Posted September 5, 2012 by Daily Mail
The problem with the Implanon device could also force hundreds more to delay their dreams of motherhood.
The implant, which is used by hundreds of thousands of women in the U.S. and abroad, is the size of a matchstick and is inserted under the skin of the upper arm, in a procedure that needs to be carried out by a trained doctor.
After use, the deviceis meant to be removed. It can also be taken out of the body sooner if the woman desires to try and get pregnant, or for health reasons.
However, a number of worried women have revealed on online forums that doctors have been unable to locate their implants – raising fears they may never be able to conceive.
One woman wrote on Yahoo last year that a doctor couldn’t find the implant after a half hour of digging around, and told her to return later.
When she did, the doctor tried finding the birth control for another 40 minutes, to no avail. The woman, identified as Carrie P., wrote: ‘My arm is bruised, so sore, infected, and swollen.
They said they had to find a special ultra sound to find it because a regular ultrasound or X-ray will not pick it up.’
She said she was worried about the possibility of having another surgery from all of the scar tissue.
Another user who had the implant for eight months responded that her implant was deeply embedded in her arm, and it took the doctor nearly two hours to get it out. She said she still felt the effects of the implant even after it was taken out, citing irregular periods.
One user wrote on the Baby-Gaga forum that they decided to remove the implant because of weight gain, a possible side effect from the hormones. She wrote of the ordeal to get it out, which included two visits to her doctor and painful healing.
The woman concluded: ‘I really liked the implant but I was never warned of the position I could now be in. I am awaiting a plastic surgeon to have a go, but to be honest don’t hold out much help. If anyone had warned me that my fertility could have been at risk before I had this procedure I would have stayed on the pill.’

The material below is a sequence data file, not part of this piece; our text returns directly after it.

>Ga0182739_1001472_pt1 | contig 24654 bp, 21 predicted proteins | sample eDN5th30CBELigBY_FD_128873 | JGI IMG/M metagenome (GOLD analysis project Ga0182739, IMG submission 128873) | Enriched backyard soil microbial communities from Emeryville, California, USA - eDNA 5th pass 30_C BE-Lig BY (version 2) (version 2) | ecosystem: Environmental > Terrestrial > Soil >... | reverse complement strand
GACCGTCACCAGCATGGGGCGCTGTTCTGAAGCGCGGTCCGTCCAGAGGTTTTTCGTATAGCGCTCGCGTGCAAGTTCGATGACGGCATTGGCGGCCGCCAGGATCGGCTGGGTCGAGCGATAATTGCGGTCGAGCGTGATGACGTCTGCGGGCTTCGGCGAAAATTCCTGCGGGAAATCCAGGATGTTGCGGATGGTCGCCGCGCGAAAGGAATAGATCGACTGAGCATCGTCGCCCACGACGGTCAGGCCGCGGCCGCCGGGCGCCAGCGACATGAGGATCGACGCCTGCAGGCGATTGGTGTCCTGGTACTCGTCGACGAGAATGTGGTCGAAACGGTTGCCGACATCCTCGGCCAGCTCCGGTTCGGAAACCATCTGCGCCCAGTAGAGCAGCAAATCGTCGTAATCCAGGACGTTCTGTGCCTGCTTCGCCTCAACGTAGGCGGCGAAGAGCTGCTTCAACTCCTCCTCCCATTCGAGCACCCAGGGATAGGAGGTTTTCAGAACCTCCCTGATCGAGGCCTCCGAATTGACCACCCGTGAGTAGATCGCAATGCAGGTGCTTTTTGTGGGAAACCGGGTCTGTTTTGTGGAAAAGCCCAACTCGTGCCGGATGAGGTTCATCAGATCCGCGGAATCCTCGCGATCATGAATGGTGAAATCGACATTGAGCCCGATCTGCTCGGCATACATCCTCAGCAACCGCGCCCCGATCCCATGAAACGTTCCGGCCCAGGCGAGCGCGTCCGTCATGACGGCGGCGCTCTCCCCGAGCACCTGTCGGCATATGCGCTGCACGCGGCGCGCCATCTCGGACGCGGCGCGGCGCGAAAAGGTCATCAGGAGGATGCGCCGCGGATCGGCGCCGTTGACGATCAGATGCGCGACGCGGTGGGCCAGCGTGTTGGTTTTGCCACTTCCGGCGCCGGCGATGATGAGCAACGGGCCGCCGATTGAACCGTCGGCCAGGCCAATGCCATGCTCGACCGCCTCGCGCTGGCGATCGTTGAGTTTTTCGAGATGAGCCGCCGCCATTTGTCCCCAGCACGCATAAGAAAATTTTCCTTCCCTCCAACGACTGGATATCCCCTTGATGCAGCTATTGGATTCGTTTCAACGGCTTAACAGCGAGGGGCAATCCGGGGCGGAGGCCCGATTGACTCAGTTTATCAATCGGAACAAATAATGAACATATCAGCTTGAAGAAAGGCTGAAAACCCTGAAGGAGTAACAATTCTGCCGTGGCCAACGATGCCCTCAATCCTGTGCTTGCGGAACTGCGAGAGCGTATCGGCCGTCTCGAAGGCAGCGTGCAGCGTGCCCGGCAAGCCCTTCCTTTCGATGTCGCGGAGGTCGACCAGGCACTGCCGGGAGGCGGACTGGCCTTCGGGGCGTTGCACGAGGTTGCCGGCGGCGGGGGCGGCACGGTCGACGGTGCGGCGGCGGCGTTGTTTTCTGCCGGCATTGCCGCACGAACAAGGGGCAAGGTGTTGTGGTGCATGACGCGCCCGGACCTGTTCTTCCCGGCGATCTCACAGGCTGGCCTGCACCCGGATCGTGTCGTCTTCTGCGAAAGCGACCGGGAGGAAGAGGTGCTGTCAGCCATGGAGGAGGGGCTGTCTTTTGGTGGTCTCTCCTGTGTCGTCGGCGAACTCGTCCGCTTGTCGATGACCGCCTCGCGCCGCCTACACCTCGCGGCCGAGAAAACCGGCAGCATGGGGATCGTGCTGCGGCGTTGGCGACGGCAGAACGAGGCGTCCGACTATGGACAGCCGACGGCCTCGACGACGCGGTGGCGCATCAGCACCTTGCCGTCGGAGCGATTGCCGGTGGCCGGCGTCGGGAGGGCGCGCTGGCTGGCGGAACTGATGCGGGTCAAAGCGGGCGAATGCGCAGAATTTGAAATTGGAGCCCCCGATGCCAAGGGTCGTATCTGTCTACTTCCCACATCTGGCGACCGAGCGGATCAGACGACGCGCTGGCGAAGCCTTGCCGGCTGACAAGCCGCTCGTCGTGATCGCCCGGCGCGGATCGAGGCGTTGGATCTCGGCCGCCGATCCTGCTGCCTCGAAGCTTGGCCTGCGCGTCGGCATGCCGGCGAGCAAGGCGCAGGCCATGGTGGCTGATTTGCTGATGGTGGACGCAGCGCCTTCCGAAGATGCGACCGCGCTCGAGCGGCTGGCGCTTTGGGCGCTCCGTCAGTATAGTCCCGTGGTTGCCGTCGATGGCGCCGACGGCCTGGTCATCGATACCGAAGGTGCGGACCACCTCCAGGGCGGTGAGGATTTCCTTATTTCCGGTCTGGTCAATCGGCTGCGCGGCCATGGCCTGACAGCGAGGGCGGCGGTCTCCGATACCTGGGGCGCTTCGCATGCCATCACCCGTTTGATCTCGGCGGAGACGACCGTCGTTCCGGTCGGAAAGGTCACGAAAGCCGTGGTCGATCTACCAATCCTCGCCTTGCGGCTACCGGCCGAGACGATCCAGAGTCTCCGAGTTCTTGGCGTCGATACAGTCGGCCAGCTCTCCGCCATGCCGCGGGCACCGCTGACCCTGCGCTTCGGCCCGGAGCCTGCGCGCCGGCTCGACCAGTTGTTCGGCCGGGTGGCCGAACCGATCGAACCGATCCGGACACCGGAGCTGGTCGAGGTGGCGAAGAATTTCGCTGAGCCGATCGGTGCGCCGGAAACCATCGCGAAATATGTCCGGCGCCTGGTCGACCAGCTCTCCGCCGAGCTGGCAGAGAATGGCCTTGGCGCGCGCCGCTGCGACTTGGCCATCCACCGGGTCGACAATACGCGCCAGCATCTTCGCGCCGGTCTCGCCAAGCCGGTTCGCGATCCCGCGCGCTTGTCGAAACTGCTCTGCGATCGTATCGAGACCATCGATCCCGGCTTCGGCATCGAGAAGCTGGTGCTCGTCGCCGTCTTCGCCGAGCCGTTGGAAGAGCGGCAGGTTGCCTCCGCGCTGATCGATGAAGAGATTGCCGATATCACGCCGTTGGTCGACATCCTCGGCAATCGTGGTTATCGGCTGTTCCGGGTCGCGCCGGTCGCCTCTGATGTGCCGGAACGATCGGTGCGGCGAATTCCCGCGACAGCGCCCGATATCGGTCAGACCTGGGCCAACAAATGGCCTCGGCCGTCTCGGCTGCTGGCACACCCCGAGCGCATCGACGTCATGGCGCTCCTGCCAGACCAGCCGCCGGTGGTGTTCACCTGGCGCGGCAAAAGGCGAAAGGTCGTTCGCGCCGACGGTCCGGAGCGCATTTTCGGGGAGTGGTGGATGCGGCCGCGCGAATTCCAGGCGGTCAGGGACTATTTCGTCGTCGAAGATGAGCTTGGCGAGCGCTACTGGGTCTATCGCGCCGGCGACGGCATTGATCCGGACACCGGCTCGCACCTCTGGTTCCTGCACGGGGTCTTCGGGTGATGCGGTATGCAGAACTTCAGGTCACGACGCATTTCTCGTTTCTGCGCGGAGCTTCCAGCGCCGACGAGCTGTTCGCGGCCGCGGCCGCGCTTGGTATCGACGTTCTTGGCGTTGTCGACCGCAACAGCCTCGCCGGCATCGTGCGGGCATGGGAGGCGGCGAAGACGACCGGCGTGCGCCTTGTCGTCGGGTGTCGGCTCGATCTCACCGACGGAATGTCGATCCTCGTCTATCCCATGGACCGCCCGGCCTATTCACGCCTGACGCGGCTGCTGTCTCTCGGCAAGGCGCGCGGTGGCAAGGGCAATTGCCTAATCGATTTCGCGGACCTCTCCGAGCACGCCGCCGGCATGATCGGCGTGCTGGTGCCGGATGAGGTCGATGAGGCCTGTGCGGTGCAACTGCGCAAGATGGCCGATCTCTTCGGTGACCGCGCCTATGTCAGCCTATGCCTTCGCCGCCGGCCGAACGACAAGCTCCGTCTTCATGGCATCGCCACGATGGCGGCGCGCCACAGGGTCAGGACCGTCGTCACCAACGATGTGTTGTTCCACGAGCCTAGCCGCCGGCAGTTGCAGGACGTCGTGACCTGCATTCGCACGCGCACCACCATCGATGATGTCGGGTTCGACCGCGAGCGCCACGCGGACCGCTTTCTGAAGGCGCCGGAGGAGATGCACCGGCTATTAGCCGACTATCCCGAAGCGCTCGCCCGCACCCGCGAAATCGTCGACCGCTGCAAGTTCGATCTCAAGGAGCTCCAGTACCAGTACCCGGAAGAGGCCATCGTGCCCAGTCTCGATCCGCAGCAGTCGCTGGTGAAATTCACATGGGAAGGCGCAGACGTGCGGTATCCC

Nici, a woman living in the U.K., told the Sun that she picked the implant because her doctor said it was highly effective and easily reversible.
However, when Nici, 37, wanted it removed because she wanted children, the doctor could not find it to remove the implant. A second doctor had no luck either.
She told the Sun that her hopes for a baby were dwindling. ‘The implant can last five years,’ she lamented. ‘I am left with no chance of having children.’
A representative from Merck said in a statement to MailOnline: ‘On the rare occasion that an implant cannot be located by the doctor or nurse feeling for the implant prior to an attempted removal and an ENG (hormone) test is positive, indicating that an implant has previously been inserted, there are various methods which can be used to help locate the implant.
‘These include ultra-sound and MRI scanning. MSD would always advise women with any concerns to contact their healthcare professional or call the implant helpline number on the user card given to women when they have the implant inserted.’
It is the latest setback for the contraceptive method, which is manufactured by Merck, after a number of women using the device last year found they still became pregnant.
Over three years Implanon releases the hormone progesterone into the blood, which stops the ovaries from releasing eggs and makes the womb less receptive.
But almost 600 pregnancies were reported by women who had used the contraceptive method.
The rod is made from a biodegradable synthetic material, which experts say should not cause any health problems, however a number of women have expressed their fears over potential problems that might arise.
The controversial implants first hit the news last year when a group of women launched legal action after they received the device but still became pregnant.
A total of 584 women who had the small rod inserted in their arms reported unwanted pregnancies to the Medicines and Healthcare Regulatory Agency – a watchdog group for drugs and medical devices in the United Kingdom. The MHRA found in some cases that the device had not been inserted at all. (read more)